I’m not sure, exactly, about Lindsey’s approach. That would have been a good bill on the 1st of July. I’m not sure about the middle of September and the lack of building a coalition and a consensus. I do know that Republicans in each individual campaign have to have their own voice on their position on abortion. You have to be for something or you’re against everything. And that’s the position a lot of campaigns have found themselves in. Now they all have to be effectively for a national ban after 15 weeks, and many of them have taken a position against the national ban legislation that was floated.
Now, the way the Democrats would characterize it is that this is a national ban, and they conveniently leave out the 15 weeks aspect, which represents a majority position with all voters. And 95 percent of all abortions are within 15 weeks—that’s left out of the discussion as well. But most candidates and most policymakers have already taken a position against a national ban because they just spent the last 40 years arguing it should be a states’ rights issue.
Speaking of the Senate, who is going to be blamed if Republicans don’t take back the chamber? Mitch McConnell, Rick Scott, or Donald Trump?
It depends on who wins and loses. Every campaign bears their own responsibility. The path to the majority is very clear. If Herschel Walker loses, then I don’t know who you would blame besides Herschel Walker. If Dr. Oz loses, well, McConnell has put $28 million into his campaign, and probably more on the way, and Trump dragged him across the line—I don’t know who you blame there.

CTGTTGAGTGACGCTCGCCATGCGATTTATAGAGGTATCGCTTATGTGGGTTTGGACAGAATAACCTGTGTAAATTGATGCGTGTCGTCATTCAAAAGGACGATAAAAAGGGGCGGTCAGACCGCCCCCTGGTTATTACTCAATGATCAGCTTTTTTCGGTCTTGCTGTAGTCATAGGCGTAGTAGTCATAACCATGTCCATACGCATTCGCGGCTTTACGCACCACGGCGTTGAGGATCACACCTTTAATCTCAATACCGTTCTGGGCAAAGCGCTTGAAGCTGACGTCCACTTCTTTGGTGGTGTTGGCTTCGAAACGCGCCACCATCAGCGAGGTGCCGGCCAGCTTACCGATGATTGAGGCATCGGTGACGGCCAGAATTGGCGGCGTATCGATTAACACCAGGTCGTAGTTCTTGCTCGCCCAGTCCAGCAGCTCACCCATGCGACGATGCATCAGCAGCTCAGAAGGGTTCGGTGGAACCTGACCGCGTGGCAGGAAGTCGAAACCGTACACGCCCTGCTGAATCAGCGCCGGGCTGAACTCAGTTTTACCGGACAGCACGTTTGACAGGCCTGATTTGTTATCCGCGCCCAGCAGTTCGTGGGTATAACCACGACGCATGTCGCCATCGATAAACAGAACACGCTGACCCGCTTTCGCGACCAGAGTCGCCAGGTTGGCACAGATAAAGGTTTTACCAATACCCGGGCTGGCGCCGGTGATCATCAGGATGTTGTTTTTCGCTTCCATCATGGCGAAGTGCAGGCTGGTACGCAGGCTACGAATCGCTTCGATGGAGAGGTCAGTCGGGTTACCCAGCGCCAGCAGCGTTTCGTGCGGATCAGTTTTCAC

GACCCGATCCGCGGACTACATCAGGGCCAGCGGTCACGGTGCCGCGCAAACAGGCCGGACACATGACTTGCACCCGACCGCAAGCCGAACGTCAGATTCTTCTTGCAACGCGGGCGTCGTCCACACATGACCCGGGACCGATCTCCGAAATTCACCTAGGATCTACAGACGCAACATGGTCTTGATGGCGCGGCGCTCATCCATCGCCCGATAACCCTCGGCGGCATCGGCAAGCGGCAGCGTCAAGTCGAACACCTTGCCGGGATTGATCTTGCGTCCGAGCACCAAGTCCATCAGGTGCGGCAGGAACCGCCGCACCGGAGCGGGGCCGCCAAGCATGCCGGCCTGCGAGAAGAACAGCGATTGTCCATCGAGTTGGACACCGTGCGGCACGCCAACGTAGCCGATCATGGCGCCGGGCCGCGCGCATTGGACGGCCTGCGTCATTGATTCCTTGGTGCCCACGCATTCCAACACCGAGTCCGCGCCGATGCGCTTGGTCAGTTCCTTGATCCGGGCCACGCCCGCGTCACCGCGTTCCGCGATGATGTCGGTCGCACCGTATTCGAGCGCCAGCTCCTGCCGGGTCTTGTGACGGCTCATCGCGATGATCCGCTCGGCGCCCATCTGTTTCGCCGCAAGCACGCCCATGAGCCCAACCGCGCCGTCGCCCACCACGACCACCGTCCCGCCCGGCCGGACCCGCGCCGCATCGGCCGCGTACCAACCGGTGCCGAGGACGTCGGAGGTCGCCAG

Do you blame Trump for endorsing him?
You could. I did Dave McCormick’s campaign: we came up 951 votes short. I think we’d be up five points [against John Fetterman] right now, but I hope Dr. Oz wins because I think we need to save the country.
What was your immediate reaction on the night of the Mar-a-Lago search?
I had probably never been more pro-Trump. I still don’t know what to believe with this thing. But every single thing that has been said about the F.B.I.— we’ve had people admit under oath, doing unethical things at the leadership of the F.B.I., it’s very overtly partisan activity to conduct a search warrant into a former President of the United States’s personal property—[made me think], boy they better find something of real consequence, which I can’t fathom. It was an overt act that changed the discourse around the F.B.I. unlike almost anything else.